Bio Fuels – Evolution & Future

 

Bio Fuels – Evolution & Future

Need For Alternate Fuel:

Fuels are any materials that store potential energy in forms that can be practicably released and used for work or as heat energy.  The concept originally applied solely to those materials storing energy in the form of chemical energy that could be released through combustion, but the concept has since been also applied to other sources of heat energy such as nuclear energy as well.

Fuels are required for a variety of purposes from dawn to dusk but used chiefly for power generation and transportation. The generation of electricity is the single largest use of fuel in the world and more than 60 % of power generated comes from fossil fuels. Globally, transportation accounts for 25% of energy demand and nearly 62% of oil consumed. At this rate, if it continues as it is we shall soon exhaust the resources of fossil fuels and hence alternate fuel resources is the need of the hour.

 

What Is Bio Fuel? :

While fossil fuels are generated out of remains of a dead animal or flora fauna of the past, bio-fuel is a hydrocarbon that is made from a living organism that can be used to power something. In practical consideration, any hydrocarbon fuel that is produced from organic matter (living or once living material) in a short period of time (days, weeks, or even months) is considered a bio-fuel.

Bio-fuels have been around for a long time now but little focus was given onto them until recent times. In fact, Henry Ford originally designed the Model T to run on ethanol, and people have been running diesel engines on vegetable oil much longer than they have been running diesel engines on petroleum-based diesel fuel. Even the inventor of the diesel engine Rudolf Diesel originally designed it to run on vegetable oil. The reason petroleum based fuel originally won out over bio-fuel because of cost. But now that fossil fuels are becoming more expensive with the run, exhaustion and less abundance, the demand for bio-fuel is at increase. Bio-fuel surged in popularity during the energy crisis of the 1970s. The most recent surge in bio-fuel popularity occurred in the 1990s in response to tougher emissions standards and increasing demands for enhanced fuel economy.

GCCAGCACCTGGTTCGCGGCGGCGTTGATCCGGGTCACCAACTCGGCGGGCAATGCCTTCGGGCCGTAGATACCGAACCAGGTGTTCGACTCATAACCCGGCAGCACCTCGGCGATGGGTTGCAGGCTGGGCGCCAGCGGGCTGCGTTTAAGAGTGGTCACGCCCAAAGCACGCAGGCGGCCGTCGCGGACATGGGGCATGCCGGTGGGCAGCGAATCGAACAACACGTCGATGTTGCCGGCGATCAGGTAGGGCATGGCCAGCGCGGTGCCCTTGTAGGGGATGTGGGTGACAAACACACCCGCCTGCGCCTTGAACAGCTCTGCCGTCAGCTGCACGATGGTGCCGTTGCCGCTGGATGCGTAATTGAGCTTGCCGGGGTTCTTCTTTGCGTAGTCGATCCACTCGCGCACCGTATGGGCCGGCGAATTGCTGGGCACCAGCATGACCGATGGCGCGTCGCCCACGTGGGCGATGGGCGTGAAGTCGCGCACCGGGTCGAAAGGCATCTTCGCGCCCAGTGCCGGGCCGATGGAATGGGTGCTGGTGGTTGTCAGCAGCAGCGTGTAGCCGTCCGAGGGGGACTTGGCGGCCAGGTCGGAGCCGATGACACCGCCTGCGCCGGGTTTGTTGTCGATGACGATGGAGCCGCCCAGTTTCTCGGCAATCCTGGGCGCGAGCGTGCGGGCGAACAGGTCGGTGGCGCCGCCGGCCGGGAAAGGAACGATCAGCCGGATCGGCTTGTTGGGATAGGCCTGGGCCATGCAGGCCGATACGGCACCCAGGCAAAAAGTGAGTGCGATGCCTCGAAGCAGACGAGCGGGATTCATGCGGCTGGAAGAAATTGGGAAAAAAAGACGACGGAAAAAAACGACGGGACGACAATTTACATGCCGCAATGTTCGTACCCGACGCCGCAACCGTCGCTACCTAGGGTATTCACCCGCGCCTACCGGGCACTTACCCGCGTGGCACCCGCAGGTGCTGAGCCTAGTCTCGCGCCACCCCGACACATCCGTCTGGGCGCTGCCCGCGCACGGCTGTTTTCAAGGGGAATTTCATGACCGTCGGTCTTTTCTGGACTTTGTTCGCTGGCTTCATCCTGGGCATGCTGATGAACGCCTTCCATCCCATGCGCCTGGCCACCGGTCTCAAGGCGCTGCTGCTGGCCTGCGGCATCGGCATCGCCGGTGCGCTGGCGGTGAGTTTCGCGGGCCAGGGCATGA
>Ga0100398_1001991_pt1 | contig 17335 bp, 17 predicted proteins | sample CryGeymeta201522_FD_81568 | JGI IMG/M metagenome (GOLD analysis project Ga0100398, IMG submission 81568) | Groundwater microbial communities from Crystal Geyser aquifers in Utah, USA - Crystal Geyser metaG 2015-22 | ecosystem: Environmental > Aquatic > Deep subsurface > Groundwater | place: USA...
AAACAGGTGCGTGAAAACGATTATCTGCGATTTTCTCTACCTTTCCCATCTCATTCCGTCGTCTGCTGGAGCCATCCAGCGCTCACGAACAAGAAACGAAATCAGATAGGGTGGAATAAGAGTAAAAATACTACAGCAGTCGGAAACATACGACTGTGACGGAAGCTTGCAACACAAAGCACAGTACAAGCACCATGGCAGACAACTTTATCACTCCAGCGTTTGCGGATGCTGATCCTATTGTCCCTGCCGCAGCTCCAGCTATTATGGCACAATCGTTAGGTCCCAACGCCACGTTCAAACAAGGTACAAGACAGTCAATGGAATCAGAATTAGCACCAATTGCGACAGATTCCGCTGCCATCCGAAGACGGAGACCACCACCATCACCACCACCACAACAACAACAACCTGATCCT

Production of Bio Fuel and Their Energy Content:

Sugar crops and starch are grown & through the process of fermentation ethanol is produced. Plants are grown naturally to produce oil like algae and oils are heated to reduce their viscosity then use directly as diesel for fuel engines.

The energy content of biodiesel is about 90% that of petroleum diesel. The energy content of ethanol is about 50% that of gasoline. The energy content of butanol is about 80% that of gasoline. Most bio-fuels are at least as energy dense as coal, but produce less carbon dioxide when burned.

 

First Generation Bio Fuels:

First generation bio-fuels are produced directly from food crops. The bio-fuel is ultimately derived from the starch, sugar, animal fats, and vegetable oil that these crops provide. It is important to note that the structure of the bio-fuel itself does not change between generations, but rather the source from which the fuel is derived changes. The sources of First- Generation Bio-fuels are corn, sugar cane, soybeans, vegetable oil and other candidate crops.

Second Generation Bio Fuels:

Second generation bio-fuels are also known as advanced bio-fuels. What separates them from first generation bio-fuel is the fact that feedstock used in producing second generation bio-fuels are generally not food crops. The only time the food crops can act as second generation bio-fuels is if they have already fulfilled their food purpose. For instance, waste vegetable oil is a second generation bio-fuels because it has already been used and is no longer fit for human consumption. Because second generation bio-fuels are derived from different feed stock, Different technology is often used to extract energy from them. This does not mean that second generation bio-fuels cannot be burned directly as the biomass. In fact, several second generation bio-fuels, like switch grass, are cultivated specifically to act as direct biomass.

 

Third Generation Bio Fuels:

 

The term third generation bio-fuel has only recently entered the mainstream. It refers to bio-fuel derived from algae. Previously, algae were lumped in with second generation bio-fuels. However, when it became apparent that algae are capable of much higher yields with lower resource inputs than other feedstock, many suggested that they be moved to their own category.

 

Environmental Factors with Bio Fuels:

Bio-fuels burn cleaner than fossil fuels, resulting in fewer tailpipe emissions of greenhouse gases, particulate emissions, and substances. However, Bio-fuel production uses anywhere from 2 to 84 times as much water as fossil fuel production. But, Water use can be mitigated by planting crops that do not require irrigation. Bio-diesel is sulfur free, but contains nitrates that contribute to acid rain. Bio Diesel has fewer polyclinic aromatic hydrocarbons (studies show that these hydrocarbons are linked to cancer). Bio-fuels are degradable, so if they do spill, less harm is done compared to when fossil fuels spill.